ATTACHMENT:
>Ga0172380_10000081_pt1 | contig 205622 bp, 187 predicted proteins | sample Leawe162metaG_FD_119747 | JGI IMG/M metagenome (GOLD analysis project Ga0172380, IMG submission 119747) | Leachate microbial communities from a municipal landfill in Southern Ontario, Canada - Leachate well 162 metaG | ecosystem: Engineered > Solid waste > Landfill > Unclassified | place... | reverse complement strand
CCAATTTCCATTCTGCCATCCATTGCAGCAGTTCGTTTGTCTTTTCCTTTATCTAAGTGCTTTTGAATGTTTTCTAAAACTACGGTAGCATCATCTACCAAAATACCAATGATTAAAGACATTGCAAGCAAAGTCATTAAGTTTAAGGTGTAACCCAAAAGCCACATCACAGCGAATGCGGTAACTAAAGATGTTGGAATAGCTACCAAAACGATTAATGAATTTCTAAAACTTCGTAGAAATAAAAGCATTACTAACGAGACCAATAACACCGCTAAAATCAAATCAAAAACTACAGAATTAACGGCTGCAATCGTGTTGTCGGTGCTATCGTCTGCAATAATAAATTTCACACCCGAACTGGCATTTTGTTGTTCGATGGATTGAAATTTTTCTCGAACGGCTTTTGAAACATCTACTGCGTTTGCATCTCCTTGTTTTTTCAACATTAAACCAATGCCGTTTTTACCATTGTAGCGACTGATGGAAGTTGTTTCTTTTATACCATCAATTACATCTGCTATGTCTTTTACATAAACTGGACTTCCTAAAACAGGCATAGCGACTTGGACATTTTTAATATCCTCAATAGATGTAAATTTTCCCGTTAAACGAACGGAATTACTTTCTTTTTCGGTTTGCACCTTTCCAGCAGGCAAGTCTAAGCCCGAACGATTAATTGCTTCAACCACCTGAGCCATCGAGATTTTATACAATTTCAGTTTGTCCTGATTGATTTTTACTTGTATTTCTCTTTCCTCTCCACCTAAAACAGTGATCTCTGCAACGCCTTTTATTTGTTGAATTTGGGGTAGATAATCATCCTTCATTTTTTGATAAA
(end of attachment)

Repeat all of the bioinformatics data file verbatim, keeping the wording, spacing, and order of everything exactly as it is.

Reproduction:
>Ga0172380_10000081_pt1 | contig 205622 bp, 187 predicted proteins | sample Leawe162metaG_FD_119747 | JGI IMG/M metagenome (GOLD analysis project Ga0172380, IMG submission 119747) | Leachate microbial communities from a municipal landfill in Southern Ontario, Canada - Leachate well 162 metaG | ecosystem: Engineered > Solid waste > Landfill > Unclassified | place... | reverse complement strand
CCAATTTCCATTCTGCCATCCATTGCAGCAGTTCGTTTGTCTTTTCCTTTATCTAAGTGCTTTTGAATGTTTTCTAAAACTACGGTAGCATCATCTACCAAAATACCAATGATTAAAGACATTGCAAGCAAAGTCATTAAGTTTAAGGTGTAACCCAAAAGCCACATCACAGCGAATGCGGTAACTAAAGATGTTGGAATAGCTACCAAAACGATTAATGAATTTCTAAAACTTCGTAGAAATAAAAGCATTACTAACGAGACCAATAACACCGCTAAAATCAAATCAAAAACTACAGAATTAACGGCTGCAATCGTGTTGTCGGTGCTATCGTCTGCAATAATAAATTTCACACCCGAACTGGCATTTTGTTGTTCGATGGATTGAAATTTTTCTCGAACGGCTTTTGAAACATCTACTGCGTTTGCATCTCCTTGTTTTTTCAACATTAAACCAATGCCGTTTTTACCATTGTAGCGACTGATGGAAGTTGTTTCTTTTATACCATCAATTACATCTGCTATGTCTTTTACATAAACTGGACTTCCTAAAACAGGCATAGCGACTTGGACATTTTTAATATCCTCAATAGATGTAAATTTTCCCGTTAAACGAACGGAATTACTTTCTTTTTCGGTTTGCACCTTTCCAGCAGGCAAGTCTAAGCCCGAACGATTAATTGCTTCAACCACCTGAGCCATCGAGATTTTATACAATTTCAGTTTGTCCTGATTGATTTTTACTTGTATTTCTCTTTCCTCTCCACCTAAAACAGTGATCTCTGCAACGCCTTTTATTTGTTGAATTTGGGGTAGATAATCATCCTTCATTTTTTGATAAA